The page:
On That Side of the World
Little Gevorg and Elya have only two books – The Liar, which is an Armenian folktale, and an anatomy textbook.
They also have a doll with broken arms. They got the folktale as a gift from graduating schoolchildren on the last day of school in the neighboring village. Nobody remembers how the anatomy textbook ended up in their home.
The folktale is not of much interest to the children. According to them, “There are only boring pictures in it.” But the pictures in the anatomy textbook are interesting. One photograph, which shows the correct way to put on an oxygen mask, has been interpreted the following way by Gevorg – “Uncle is drinking gasoline.”
Five-year old Elya will be starting school next year. Her nativevillageofKaraglukh, which the residents call Karout, has a population of only three families and no school. She will be forced to walk two kilometers through the forest to a school in the neighboringvillageofShalua. Shalua has eight houses.
Karout in one of the village in the northern parts of the Kashatagh region in Nagorno Karabakh. The villages are populated by deportees fromAzerbaijan, citizens ofArmeniawho resettled there after the Karabakh war through the state repopulation program, and locals who returned after the war.
Before the war, Kashatagh was considered Azerbaijani territory. Since the war, it lies within Karabakh's administrative territory. The people of Kashatagh say that they consider themselves lost – neitherArmenianor Karabakh cares about them.
Roads from the regional center of Berdzor lead to the various villages, with broken-down houses visible everywhere. But calling them roads is a bit generous – they are narrow stretches of land through the mountains which not all cars can navigate. Steep cliffs lie on one side, while the other side is a sheer drop to the valley. Once a month, a Kamaz truck goes from Berdzor to the northern villages, carrying food and other items.
There used to be a bus to Shalua. Villagers from neighboring areas would go to Shalua, where they would take the bus to Berdzor, which would also take them back in the evening. Now, those few residents who have cars have to pay around 7,000 drams for gasoline to get to the city. Ruben Aghavelyan, Gevorg and Elya's father, has a Vilis. It is not only surprising that the car is still in working condition, but that it can also handle the rocky roads.
We took a woman named Lilit with us from Berdzor to the village of Drakhtik by car. Her child had received treatment for pneumonia in the Berdzor Hospital. Lilit had three options to get to her village – she could have waited for the Kamaz , she could have hoped that one of the villagers going by car would pass by and pick her up or she could have walked 50 km with the child in her arms. Arsen, Lilit's brother, had come to the hospital to visit and left for their village on foot the previous day. When we got to Drakhtik he had not yet reached home.
The end of spring is the best time of year here. The summer sun is too hot, and the road is treacherous during the winter.
There is no electricity in the northern villages of Kashatagh. People have been living in these conditions for the past twelve years. A hydroelectric power plant has been constructed in Shalua, but it isn't working. The villagers are busy all day in their vegetable gardens or tending to their livestock. They gather in the evenings around the hazy light of a kerosene lamp and exchange news, although nothing happens here for weeks, and each day is like the previous one. Sometimes they play chess or backgammon until nightfall.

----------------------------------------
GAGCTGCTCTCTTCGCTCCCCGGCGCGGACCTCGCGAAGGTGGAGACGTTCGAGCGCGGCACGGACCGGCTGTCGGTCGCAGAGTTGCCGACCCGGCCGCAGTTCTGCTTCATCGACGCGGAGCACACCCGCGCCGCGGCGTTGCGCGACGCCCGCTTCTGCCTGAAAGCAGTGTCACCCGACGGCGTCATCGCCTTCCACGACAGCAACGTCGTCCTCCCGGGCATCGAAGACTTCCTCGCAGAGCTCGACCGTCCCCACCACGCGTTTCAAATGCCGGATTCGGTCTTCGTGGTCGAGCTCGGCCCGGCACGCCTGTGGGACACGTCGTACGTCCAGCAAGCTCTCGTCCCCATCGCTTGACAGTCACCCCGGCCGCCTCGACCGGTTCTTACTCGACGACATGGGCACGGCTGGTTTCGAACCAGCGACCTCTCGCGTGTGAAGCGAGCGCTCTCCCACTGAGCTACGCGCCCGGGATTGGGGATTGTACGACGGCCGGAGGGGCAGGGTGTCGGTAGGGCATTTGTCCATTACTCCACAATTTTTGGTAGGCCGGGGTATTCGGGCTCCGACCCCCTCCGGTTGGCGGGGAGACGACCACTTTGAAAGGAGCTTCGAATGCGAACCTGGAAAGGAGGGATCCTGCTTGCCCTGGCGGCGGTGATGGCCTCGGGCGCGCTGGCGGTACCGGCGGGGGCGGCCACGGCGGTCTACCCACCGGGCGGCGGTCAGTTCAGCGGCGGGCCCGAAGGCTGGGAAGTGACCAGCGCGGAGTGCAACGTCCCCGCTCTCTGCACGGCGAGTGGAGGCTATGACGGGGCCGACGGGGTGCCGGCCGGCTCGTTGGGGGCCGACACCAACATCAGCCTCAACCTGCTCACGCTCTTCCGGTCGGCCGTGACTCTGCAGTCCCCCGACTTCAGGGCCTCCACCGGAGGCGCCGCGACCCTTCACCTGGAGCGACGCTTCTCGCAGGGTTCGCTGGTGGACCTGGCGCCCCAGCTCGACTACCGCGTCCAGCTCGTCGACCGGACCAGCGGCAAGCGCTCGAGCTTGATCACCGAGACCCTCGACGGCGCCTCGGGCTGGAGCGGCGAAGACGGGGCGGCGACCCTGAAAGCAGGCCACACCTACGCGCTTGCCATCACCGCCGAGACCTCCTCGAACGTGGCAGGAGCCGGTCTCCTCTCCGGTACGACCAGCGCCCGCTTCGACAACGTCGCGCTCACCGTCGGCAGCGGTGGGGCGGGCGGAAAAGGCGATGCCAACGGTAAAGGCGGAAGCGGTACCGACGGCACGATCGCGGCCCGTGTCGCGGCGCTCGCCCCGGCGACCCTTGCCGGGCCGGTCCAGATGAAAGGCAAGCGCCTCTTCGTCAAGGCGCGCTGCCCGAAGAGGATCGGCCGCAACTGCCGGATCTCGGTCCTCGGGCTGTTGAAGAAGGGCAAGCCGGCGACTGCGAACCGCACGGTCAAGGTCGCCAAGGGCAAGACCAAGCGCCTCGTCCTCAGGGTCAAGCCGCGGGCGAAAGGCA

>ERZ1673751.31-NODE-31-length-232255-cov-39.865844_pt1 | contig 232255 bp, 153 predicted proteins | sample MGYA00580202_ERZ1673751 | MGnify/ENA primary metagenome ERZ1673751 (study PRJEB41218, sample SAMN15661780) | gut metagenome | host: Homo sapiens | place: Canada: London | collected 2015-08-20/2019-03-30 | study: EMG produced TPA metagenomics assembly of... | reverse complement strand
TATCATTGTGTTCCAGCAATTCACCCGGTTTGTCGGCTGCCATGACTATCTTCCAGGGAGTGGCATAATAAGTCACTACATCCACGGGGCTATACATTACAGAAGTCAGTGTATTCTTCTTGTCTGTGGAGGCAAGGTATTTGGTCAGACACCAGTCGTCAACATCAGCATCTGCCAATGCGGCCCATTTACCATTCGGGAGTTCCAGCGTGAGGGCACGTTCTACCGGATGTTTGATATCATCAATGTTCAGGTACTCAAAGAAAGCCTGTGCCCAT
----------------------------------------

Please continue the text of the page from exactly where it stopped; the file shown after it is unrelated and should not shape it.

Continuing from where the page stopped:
The villages in the north are being emptied out – 13 villages have been dealt this fate over the past four years. There are many villages where only two or three families live. The vast majority of the villagers deal in animal husbandry. Women and children gather bokhi , a bitter herb, which they then conserve in jars and sell. The herb grows mainly on the cliffs, so there is always the risk of falling or being bitten by snakes.
The villagers say that if there were electricity and the roads were normal, nobody would think about leaving. The soil here is fertile and pastures are plentiful.
Siranoush Karapetyan lives in Karout with her son, daughter-in-law and three grandchildren. She moved here from the city ofAbovyan in 1995. She said that both she and her son's family considered Karout their home. “Everything has grown expensive in Abovyan, life is difficult there. Here, at least we can rear animals,” she said, “If they would create the most basic of conditions here, nobody would leave.”
If there were phone lines, they would call each other and communicate more. A man in one of the villages said that his wife could not attend her parents' funerals because she had not known they had died.
If they had televisions, they would not feel cut off from the rest of the world.
Our digital camera caused the children endless joy. They would love to have their picture taken, then would run over and say, “Let me see myself on television.”
“Do you know what television is?” I asked little Lilit.
“It's something that shows movies and other programs,” she said. Her parents had taught her to say that.
Gevorg and Elya's elder brother had been sent toYerevan, to stay with relatives and go to school there. The children's parents had resettled here fromYerevan. When the boy's aunt turned on the lights at her apartment inYerevan, he clapped and – thinking that the lights were candles – said that they were going to eat cake. He was seven years old and was seeing electric light for the first time in his life.